Let’s face it; being an UnMartyred Mom is an act of resistance. Turning toward ourselves means resisting expectations of our culture and our loved ones. But we are women, socialized to be exquisitely sensitive to expectations. Resistance feels like aggression to us, and we want to make peace, not war.
Take my women’s book group, for example. Last month, we actually talked about a common experience of midlife–an insistent internal pressure to awaken creativity, to come alive. One woman actually said that sometimes we have to put our needs before, that’s right, before our child’s needs. This is an act of resistance.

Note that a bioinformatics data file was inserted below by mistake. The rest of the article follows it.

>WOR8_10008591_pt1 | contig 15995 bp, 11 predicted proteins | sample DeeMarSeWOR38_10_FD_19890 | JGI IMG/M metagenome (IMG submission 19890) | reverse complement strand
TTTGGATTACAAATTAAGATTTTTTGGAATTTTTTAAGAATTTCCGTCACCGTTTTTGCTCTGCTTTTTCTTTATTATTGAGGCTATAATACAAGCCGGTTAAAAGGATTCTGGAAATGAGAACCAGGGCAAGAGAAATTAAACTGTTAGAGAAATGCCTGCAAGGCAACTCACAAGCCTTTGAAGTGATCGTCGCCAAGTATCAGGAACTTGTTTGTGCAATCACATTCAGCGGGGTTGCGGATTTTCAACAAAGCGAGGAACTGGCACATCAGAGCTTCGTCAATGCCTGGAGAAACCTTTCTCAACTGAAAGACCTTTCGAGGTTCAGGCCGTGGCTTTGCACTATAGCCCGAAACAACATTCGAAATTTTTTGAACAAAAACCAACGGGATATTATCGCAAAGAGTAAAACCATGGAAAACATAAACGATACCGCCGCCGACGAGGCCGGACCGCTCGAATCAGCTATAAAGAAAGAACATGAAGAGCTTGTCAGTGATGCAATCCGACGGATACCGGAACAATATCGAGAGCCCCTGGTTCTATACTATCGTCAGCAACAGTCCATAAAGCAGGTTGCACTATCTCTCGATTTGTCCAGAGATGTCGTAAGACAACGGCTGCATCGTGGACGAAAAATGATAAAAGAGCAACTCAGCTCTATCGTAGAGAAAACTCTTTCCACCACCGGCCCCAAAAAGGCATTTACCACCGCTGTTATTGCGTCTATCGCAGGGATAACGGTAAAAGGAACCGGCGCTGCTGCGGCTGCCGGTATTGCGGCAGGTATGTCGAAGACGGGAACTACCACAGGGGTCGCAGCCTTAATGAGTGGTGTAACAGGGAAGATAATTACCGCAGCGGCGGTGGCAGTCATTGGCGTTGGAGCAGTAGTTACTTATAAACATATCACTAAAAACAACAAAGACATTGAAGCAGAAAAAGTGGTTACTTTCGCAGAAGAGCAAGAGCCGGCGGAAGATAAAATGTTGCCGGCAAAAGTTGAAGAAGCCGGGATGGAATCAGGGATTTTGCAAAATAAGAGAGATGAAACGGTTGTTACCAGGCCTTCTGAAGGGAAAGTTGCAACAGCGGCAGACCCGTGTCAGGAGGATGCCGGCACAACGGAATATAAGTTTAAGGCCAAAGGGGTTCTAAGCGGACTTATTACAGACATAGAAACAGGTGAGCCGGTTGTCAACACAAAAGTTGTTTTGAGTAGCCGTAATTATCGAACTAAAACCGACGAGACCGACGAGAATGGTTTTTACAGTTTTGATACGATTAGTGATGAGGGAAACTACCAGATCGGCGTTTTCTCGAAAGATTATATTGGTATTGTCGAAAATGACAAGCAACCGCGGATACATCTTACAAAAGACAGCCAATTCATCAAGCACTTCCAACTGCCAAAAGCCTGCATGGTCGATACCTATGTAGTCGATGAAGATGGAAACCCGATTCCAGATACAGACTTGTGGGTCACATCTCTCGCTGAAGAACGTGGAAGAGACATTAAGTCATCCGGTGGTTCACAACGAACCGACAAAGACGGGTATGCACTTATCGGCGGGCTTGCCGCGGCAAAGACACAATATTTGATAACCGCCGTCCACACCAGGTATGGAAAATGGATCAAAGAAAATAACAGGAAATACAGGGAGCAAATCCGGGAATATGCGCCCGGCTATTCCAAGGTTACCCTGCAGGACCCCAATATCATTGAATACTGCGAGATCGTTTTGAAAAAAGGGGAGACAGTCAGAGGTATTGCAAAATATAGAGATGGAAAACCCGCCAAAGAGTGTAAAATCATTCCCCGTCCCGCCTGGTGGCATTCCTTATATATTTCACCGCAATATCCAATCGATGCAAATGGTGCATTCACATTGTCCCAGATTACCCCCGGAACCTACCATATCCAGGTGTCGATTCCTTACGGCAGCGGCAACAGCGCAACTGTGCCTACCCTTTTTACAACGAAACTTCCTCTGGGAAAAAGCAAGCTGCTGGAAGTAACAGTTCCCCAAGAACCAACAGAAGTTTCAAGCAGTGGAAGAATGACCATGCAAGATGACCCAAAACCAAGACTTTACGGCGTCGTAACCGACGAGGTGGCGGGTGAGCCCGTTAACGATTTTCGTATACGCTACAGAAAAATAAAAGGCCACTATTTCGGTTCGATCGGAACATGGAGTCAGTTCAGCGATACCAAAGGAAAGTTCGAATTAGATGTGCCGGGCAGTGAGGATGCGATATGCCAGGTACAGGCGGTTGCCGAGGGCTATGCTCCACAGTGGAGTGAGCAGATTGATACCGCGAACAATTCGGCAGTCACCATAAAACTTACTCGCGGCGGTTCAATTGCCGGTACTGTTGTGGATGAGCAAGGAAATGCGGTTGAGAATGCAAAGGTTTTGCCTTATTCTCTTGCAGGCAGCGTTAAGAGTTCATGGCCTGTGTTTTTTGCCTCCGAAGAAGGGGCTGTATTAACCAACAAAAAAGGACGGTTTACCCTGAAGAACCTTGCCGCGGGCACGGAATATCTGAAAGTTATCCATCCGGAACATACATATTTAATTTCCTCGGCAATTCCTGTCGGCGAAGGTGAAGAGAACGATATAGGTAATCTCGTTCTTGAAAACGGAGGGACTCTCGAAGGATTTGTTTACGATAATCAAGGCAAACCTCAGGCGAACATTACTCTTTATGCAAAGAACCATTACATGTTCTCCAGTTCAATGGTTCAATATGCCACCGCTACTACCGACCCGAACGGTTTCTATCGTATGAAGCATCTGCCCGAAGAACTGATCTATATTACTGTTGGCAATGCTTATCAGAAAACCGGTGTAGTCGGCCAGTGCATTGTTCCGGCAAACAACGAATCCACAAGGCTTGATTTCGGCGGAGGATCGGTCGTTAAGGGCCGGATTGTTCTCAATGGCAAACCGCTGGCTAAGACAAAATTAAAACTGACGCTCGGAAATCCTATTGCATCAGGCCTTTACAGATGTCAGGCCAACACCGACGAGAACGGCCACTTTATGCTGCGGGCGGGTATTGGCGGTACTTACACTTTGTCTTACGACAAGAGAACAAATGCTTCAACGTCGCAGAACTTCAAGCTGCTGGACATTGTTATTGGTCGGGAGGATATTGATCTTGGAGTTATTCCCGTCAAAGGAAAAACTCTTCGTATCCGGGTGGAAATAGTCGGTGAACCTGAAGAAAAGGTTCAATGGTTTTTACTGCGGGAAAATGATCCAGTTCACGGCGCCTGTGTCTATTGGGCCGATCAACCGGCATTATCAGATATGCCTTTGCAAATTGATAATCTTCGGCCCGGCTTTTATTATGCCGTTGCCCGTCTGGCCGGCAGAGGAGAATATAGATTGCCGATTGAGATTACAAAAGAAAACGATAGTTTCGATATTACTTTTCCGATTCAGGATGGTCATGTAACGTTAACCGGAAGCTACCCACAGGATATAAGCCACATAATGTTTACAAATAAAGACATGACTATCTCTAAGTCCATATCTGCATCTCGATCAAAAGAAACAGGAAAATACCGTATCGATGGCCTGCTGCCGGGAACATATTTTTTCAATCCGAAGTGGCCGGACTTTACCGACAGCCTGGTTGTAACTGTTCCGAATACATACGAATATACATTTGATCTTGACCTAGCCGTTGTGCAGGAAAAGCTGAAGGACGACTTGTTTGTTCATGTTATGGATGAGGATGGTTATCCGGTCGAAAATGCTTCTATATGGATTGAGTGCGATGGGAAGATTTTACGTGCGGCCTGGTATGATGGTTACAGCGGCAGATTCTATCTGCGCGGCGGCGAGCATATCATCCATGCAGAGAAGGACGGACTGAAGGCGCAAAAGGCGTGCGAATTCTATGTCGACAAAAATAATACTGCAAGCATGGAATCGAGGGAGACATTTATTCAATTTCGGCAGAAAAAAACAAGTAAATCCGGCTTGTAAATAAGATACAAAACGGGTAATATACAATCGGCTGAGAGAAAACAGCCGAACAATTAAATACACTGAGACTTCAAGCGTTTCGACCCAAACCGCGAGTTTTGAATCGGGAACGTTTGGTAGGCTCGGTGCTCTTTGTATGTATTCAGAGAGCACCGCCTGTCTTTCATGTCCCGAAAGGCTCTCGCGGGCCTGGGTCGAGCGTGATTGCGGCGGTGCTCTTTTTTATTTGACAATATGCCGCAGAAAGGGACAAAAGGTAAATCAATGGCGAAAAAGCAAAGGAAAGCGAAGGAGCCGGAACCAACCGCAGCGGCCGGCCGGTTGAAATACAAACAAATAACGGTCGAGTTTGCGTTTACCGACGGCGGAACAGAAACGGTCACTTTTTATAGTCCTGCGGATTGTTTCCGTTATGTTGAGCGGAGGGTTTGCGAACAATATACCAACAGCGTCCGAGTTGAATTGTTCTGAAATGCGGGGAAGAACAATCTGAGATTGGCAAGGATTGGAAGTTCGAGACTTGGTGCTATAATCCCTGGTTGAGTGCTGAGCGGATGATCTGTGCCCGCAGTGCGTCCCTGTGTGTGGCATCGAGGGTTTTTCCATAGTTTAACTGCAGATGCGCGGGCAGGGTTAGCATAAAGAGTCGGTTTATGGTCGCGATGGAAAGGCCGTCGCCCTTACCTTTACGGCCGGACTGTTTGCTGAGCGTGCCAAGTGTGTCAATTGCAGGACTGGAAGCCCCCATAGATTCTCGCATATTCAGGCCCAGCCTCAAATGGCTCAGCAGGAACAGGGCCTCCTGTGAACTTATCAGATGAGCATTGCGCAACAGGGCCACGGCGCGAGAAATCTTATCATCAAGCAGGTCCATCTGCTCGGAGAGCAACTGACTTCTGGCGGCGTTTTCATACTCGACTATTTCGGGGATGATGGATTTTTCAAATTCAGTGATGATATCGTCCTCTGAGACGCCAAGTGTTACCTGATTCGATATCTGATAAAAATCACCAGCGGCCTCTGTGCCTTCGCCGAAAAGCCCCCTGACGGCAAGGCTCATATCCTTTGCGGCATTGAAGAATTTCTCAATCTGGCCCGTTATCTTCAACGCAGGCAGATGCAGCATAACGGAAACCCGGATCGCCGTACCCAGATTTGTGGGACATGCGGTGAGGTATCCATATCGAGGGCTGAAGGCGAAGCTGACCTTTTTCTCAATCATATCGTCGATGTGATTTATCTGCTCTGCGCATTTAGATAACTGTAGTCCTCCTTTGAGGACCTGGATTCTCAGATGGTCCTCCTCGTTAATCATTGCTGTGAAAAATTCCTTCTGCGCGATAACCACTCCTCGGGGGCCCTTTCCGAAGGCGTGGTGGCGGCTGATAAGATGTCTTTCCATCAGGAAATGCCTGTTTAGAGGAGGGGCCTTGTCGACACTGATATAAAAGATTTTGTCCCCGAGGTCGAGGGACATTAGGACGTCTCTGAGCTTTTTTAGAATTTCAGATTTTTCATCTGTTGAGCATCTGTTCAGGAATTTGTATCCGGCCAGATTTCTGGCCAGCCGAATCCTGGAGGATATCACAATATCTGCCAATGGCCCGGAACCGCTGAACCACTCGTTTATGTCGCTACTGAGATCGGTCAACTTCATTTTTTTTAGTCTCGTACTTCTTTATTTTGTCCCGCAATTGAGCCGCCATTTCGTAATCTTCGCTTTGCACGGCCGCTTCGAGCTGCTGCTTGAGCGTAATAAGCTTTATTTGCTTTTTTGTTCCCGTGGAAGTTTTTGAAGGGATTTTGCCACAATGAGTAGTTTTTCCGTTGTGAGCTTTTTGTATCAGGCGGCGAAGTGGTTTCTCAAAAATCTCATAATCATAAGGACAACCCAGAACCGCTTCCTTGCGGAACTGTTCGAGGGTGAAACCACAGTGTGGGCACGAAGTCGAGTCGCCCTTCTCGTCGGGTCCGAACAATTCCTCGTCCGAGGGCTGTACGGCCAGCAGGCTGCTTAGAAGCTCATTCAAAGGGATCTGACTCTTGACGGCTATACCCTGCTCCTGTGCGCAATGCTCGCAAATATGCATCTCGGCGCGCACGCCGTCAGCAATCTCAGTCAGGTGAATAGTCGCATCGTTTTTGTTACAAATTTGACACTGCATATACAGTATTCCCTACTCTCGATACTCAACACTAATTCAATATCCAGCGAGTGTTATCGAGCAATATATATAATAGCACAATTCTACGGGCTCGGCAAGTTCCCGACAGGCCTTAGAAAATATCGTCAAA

Last night, we talked about Packaging Girlhood, an examination of the cultural imagery that our daughters absorb and manifest. I hear these same women, who last month were claiming to need space for themselves, agreeing about watching tv with their daughters in order to have discussions about the messages within them. I hear some say, “I don’t think it’s the culture; it’s innate for some girls to want to dress up.” I observe that certain differences in the group are never addressed–whether we work outside or inside the home, and for how many hours. And I observe that all the chatting before and after the book discussion is about our children, not about our work or life goals.I want to scream. I don’t. I want to walk away and nurse my judgements. I don’t. I am asking myself to stay, to disagree outloud, even if I seem strident, and to listen to other points of view as if they were mine. I feel like an oaf, a bull in a china shop. Something might break.